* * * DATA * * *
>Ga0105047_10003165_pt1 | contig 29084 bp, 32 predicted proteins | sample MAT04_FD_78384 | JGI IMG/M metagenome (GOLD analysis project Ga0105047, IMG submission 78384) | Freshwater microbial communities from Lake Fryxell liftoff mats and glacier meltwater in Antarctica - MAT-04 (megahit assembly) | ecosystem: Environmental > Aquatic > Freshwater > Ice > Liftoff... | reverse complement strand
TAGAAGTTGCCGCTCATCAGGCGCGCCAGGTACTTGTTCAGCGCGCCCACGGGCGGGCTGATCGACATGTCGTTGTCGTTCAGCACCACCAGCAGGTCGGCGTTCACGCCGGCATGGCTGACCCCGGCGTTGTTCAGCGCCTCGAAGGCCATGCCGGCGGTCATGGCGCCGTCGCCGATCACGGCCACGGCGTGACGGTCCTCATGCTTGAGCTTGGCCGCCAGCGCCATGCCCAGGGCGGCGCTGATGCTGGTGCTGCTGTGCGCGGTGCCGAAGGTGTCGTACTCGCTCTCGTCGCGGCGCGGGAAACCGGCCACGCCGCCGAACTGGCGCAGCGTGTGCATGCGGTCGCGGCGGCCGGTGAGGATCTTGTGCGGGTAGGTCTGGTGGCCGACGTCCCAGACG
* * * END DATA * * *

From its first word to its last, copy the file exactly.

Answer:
>Ga0105047_10003165_pt1 | contig 29084 bp, 32 predicted proteins | sample MAT04_FD_78384 | JGI IMG/M metagenome (GOLD analysis project Ga0105047, IMG submission 78384) | Freshwater microbial communities from Lake Fryxell liftoff mats and glacier meltwater in Antarctica - MAT-04 (megahit assembly) | ecosystem: Environmental > Aquatic > Freshwater > Ice > Liftoff... | reverse complement strand
TAGAAGTTGCCGCTCATCAGGCGCGCCAGGTACTTGTTCAGCGCGCCCACGGGCGGGCTGATCGACATGTCGTTGTCGTTCAGCACCACCAGCAGGTCGGCGTTCACGCCGGCATGGCTGACCCCGGCGTTGTTCAGCGCCTCGAAGGCCATGCCGGCGGTCATGGCGCCGTCGCCGATCACGGCCACGGCGTGACGGTCCTCATGCTTGAGCTTGGCCGCCAGCGCCATGCCCAGGGCGGCGCTGATGCTGGTGCTGCTGTGCGCGGTGCCGAAGGTGTCGTACTCGCTCTCGTCGCGGCGCGGGAAACCGGCCACGCCGCCGAACTGGCGCAGCGTGTGCATGCGGTCGCGGCGGCCGGTGAGGATCTTGTGCGGGTAGGTCTGGTGGCCGACGTCCCAGACG